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Archive for the 'tailoring in SWG' Category

Master Tailor

January 24th, 2012 by Bahama

With my new shop ready to go, I hired a vendor and began stocking.  Eventually my hard work paid off and I attained the title of Master Tailor.   To this day, I don’t think I have words to express the thrill I experienced having met this goal.

no-more-to-teach.jpg

I do believe I gave my teacher, Odas Peadin, a hug after he’d uttered these words.

It was a new day.  The accomplishment emboldened me.   I got a makeover…

Master Tailor in the Shop

and I took Bermuda on a holiday to Lake Retreat.

Lake Retreat

There I offered him an engraved ring I’d made and asked him to marry me.   He reluctantly agreed.   He never was a jewelry kinda guy…

I enjoyed that holiday so much that I endeavored to expand my business there as well.  I set up a droid to advertise at the shuttle.

shop ad

Besides fishing supplies, I offered casual clothing for the forgetful vacationer and a full service bridal shop!

Things were looking up…

|Bahama-Wear| Is Born

December 12th, 2011 by Bahama

Back in the day, travel wasn’t something you took lightly.  Public transportation was the only option and it wasn’t cheap.  You examined your bank account and thought carefully before buying that ticket.  The excitement you felt while waiting to board was often in direct proportion to the cost of the ticket and the time spent planning for the trip.

My first trip to Naboo was a big deal.  From the moment I stepped foot into the beautiful city of Theed, I was in love.  While I loved our hometown of Bestine, it was clear it wouldn’t be the best place to start a clothing business.  Bermuda did a bit of research for me and came to the conclusion that Theed would be the best choice. 

Theed

His involvement in the creation of |Bahama-Wear| didn’t stop there.  He purchased the small generic house and found the ideal location just outside the city.  He funded the initial furnishings, materials for me to stock my first vendor, paid for my tailor education and expressed complete faith in me.  In short, he’s a huge part of how |Bahama-Wear| ever came into being.  And I’m forever grateful for that. 

|Bahama-Wear|

|Bahama-Wear| was born.  With my shop open for business, I updated my public contact info:

Please visit the |Bahama-Wear| showroom and vendor located just outside Theed at –4323 3419.

(My shop stood there in that same spot on Ahazi from the day I placed it in 2004 till it was packed in the housing pack up event in 2007.  I returned shortly thereafter and replaced it in that same location.  It will be right there when the lights go out 3 days from now.)

Work

July 24th, 2011 by Bahama

Those first few months flew by.  I stayed close to home while Bermuda adventured.  But the loneliness of my work desk at home quickly got to me. 

Work Desk

So packed up my fabrics, needles and thread and set out to work closer to the city. The medical center was there near the gate and provided some shade while I hand sampled for materials.  I struck up a conversation with the head doctor there who offered to train me in basic medical techniques.  I accepted.

Day after day I’d pack my bag full of supplies and sit in the medical center, sewing while waiting for the injured to come in for treatment.  It was an ideal arrangement for me.  I enjoyed the opportunity to help people and meet new folks.  I had plenty of time to work on my clothing between patients.  My career was progressing nicely.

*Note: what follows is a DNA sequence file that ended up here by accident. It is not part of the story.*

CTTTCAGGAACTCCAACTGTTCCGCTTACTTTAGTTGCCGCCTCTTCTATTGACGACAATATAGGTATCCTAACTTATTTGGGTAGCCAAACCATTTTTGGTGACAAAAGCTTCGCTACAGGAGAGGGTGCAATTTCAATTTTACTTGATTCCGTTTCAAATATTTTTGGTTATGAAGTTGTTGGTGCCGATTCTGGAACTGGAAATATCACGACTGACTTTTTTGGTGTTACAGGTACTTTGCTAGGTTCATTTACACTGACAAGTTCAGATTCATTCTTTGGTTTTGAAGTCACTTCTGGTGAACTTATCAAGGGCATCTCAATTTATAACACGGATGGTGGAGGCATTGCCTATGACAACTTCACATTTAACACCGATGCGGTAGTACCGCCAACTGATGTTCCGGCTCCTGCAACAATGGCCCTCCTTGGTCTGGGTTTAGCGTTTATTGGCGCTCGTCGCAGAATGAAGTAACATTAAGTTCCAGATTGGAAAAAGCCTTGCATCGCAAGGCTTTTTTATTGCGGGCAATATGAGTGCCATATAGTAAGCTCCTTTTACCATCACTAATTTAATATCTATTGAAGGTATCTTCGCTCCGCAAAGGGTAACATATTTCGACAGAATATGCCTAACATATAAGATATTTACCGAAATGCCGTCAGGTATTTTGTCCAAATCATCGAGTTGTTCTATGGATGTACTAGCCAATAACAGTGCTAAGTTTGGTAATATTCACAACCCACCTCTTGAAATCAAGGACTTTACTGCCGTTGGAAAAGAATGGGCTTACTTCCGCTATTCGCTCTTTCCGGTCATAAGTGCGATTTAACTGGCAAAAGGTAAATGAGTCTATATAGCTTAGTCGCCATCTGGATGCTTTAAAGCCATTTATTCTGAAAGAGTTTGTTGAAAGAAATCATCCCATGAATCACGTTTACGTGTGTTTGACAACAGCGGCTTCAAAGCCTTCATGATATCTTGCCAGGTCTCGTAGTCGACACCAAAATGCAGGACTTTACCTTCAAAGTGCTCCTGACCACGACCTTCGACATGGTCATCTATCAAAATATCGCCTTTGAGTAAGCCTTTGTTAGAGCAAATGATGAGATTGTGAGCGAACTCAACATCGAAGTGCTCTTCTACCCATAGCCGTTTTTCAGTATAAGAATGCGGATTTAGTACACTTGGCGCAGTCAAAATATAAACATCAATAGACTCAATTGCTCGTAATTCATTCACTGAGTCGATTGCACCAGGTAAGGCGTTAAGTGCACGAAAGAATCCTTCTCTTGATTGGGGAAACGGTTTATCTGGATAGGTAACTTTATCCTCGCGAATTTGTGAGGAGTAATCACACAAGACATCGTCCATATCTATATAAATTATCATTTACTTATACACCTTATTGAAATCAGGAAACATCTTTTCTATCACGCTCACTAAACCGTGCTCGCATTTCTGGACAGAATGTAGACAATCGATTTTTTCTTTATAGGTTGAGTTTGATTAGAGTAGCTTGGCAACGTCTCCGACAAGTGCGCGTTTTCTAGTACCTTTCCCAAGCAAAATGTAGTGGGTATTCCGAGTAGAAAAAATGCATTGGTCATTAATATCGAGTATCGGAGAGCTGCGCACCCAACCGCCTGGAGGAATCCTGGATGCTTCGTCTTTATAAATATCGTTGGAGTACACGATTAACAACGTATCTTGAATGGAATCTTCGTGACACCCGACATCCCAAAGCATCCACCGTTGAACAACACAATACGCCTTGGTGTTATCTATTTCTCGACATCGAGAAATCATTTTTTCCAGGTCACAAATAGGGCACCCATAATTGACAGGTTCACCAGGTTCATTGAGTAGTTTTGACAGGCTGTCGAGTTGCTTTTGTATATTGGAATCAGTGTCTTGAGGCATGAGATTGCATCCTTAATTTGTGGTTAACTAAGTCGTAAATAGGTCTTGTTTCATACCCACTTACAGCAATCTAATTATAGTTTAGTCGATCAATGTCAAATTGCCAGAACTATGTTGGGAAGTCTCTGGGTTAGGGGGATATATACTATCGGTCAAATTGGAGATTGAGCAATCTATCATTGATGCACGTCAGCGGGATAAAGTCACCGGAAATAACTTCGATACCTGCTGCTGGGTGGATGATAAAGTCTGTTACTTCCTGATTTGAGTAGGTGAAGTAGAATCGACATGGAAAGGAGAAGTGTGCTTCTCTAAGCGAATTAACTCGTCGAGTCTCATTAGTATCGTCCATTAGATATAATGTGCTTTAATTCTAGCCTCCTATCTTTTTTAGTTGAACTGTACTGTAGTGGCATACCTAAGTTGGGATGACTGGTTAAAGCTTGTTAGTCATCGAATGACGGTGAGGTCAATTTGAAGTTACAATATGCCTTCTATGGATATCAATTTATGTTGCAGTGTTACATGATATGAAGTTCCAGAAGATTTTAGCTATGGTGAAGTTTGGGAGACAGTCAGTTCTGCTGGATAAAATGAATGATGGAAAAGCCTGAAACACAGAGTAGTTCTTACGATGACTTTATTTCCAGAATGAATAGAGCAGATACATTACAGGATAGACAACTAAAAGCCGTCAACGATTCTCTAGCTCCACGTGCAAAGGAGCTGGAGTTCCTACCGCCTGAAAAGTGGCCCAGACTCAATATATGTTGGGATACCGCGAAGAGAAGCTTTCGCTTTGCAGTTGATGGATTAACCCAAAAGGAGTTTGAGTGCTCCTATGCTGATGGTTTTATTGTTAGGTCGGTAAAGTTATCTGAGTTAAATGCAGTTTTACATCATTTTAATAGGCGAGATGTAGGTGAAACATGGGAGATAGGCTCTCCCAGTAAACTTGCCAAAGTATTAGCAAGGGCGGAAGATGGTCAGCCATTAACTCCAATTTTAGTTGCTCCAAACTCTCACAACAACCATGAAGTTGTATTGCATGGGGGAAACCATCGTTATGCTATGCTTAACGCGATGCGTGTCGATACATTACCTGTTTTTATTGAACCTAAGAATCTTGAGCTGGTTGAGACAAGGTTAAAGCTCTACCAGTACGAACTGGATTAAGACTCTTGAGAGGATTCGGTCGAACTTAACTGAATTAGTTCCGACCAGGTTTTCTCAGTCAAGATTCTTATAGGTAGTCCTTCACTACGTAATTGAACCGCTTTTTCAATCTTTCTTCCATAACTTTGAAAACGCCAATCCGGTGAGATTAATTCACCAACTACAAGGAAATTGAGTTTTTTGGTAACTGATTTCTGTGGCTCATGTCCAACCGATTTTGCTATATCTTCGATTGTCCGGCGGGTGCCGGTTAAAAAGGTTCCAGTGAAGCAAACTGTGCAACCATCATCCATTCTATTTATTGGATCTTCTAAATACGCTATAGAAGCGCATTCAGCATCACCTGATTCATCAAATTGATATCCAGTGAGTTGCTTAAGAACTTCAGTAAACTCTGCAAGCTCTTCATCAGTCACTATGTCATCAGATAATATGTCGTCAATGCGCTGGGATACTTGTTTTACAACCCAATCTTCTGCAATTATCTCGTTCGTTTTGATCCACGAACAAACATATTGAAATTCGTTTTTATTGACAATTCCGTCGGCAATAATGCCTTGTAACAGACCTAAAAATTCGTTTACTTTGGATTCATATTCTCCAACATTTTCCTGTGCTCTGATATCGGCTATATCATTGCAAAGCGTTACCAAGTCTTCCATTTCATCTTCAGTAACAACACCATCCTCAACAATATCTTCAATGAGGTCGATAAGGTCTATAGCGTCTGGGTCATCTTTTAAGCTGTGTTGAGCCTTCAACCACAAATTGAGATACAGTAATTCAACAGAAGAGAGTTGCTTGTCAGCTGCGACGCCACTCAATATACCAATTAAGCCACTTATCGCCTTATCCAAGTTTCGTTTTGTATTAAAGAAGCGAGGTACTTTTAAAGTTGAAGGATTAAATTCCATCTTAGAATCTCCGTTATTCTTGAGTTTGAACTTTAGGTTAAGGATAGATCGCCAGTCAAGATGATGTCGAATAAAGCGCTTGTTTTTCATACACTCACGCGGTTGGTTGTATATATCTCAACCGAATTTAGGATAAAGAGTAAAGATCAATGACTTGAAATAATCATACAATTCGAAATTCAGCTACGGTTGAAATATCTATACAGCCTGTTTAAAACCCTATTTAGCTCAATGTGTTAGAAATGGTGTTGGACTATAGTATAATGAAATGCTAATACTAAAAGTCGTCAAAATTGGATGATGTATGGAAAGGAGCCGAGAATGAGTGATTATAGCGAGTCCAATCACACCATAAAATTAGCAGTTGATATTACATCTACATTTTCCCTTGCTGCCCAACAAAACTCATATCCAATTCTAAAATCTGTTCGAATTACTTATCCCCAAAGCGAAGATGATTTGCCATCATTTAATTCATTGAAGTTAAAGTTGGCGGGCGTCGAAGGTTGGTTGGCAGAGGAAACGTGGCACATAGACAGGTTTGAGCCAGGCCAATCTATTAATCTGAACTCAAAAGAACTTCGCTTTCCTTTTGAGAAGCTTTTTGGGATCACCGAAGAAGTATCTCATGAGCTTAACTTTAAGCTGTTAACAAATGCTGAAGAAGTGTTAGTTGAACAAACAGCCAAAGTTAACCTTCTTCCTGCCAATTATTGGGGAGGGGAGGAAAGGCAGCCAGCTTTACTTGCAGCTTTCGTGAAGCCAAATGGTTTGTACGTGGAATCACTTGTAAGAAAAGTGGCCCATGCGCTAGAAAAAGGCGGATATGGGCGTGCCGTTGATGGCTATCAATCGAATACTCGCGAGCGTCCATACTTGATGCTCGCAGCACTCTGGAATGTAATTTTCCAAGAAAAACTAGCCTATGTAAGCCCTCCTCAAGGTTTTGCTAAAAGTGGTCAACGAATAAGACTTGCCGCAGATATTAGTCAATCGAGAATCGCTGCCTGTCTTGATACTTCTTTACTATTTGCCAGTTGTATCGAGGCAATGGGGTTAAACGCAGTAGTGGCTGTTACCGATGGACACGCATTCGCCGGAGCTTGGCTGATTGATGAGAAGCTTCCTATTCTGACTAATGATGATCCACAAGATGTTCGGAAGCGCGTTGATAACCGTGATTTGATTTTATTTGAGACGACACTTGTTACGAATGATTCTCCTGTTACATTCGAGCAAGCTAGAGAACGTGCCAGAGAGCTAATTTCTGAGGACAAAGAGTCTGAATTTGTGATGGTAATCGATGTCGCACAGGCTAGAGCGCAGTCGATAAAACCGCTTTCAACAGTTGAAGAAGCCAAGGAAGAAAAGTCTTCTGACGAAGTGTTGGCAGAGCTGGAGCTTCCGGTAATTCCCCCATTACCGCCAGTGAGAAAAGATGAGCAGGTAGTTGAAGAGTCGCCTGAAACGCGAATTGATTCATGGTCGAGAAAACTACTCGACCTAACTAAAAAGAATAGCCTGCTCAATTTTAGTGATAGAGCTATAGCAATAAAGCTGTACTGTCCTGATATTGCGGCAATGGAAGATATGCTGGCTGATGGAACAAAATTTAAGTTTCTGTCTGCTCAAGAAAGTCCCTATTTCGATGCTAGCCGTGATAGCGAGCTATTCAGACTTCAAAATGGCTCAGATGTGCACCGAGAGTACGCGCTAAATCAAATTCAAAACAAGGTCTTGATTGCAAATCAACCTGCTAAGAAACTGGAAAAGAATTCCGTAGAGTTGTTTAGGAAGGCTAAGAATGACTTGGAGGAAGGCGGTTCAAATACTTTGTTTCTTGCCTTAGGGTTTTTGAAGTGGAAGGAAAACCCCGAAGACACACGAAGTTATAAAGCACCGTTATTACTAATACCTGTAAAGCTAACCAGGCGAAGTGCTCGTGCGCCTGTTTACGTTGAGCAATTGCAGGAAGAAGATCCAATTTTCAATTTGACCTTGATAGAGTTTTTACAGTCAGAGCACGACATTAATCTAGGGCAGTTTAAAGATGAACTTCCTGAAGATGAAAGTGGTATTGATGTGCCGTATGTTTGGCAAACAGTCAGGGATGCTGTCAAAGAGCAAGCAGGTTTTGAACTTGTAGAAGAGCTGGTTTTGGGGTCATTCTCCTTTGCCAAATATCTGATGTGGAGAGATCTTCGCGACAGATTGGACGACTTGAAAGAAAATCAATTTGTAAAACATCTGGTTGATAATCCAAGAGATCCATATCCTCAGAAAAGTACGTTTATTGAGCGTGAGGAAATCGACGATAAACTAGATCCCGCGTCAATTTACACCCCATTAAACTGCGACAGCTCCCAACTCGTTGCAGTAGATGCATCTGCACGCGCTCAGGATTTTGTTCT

Novice Tailor

July 14th, 2011 by Bahama

One of the main reasons we set our home outside Bestine was because Bestine had a tailor trainer.  While I know many who learned the trade from friends and aquantainces in the business, I always sought my training from the professional trainers found throughout the galaxy.  The day I earned my ‘Novice Tailor’ title, Ms. Emaco was there in Bestine offering training for a fee.

Tailor Trainer in Bestine

I’d practiced making simple shirts and shoes up till that point, but now I was officially a tailor.   Bermuda took this photo of me to remember the day…

Novice Tailor

Bahama, Novice Tailor 

(Did I really ever look like that?!?)

Clothed in Confidence

October 15th, 2010 by Bahama

It should come as no surprise that many of my customers are performers by trade.  Being in the spotlight, they require various costumes and need to pay special attention to their appearance.  Their business can be a blessing… but at times it can also be unsettling.

I know many talented entertainers who work the cantinas who’s focus is clearly on their art, whether that be music or dance.  But one doesn’t have to hang around the cantina for long to realize that there are some who frequent these places who are shopping for something more than a song and dance.

Not many people know this, but when I first began my career as a tailor, I avoided using certain well known patterns and making some popular items for entertainers.  I saw first hand the reaction some of these more risque costumes begot and it wasn’t always respectful. 

I knew it wasn’t my job to dictate what people should wear and I knew that most of the female entertainers knew just how to deal with unwanted advances.  But there were those few, young and vulnerable, that I felt were in very real danger of being taken advantage of.  And for a long while I simply couldn’t bring myself to craft clothing that might increase that likelihood.

Since then, I’ve seen the inner workings of the entertainer networks a bit more clearly and I’ve come to understand that overwhelmingly the elder ents are looking out for the young ones, teaching them what they need to know to stay safe.  I’ve stocked my vendor with all types of costumes for many years now and rarely give it a second thought… Save for the occasional  young woman who reminds me.